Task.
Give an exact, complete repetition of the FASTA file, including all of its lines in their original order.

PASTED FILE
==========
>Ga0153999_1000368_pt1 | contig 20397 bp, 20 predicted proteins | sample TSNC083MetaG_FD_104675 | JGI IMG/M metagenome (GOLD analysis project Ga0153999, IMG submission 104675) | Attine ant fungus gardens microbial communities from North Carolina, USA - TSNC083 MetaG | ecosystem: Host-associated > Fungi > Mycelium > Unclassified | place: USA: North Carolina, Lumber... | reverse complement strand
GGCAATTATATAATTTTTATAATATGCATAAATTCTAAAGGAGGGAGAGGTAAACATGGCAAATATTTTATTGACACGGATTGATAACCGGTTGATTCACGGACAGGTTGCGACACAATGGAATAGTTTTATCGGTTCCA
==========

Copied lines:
>Ga0153999_1000368_pt1 | contig 20397 bp, 20 predicted proteins | sample TSNC083MetaG_FD_104675 | JGI IMG/M metagenome (GOLD analysis project Ga0153999, IMG submission 104675) | Attine ant fungus gardens microbial communities from North Carolina, USA - TSNC083 MetaG | ecosystem: Host-associated > Fungi > Mycelium > Unclassified | place: USA: North Carolina, Lumber... | reverse complement strand
GGCAATTATATAATTTTTATAATATGCATAAATTCTAAAGGAGGGAGAGGTAAACATGGCAAATATTTTATTGACACGGATTGATAACCGGTTGATTCACGGACAGGTTGCGACACAATGGAATAGTTTTATCGGTTCCA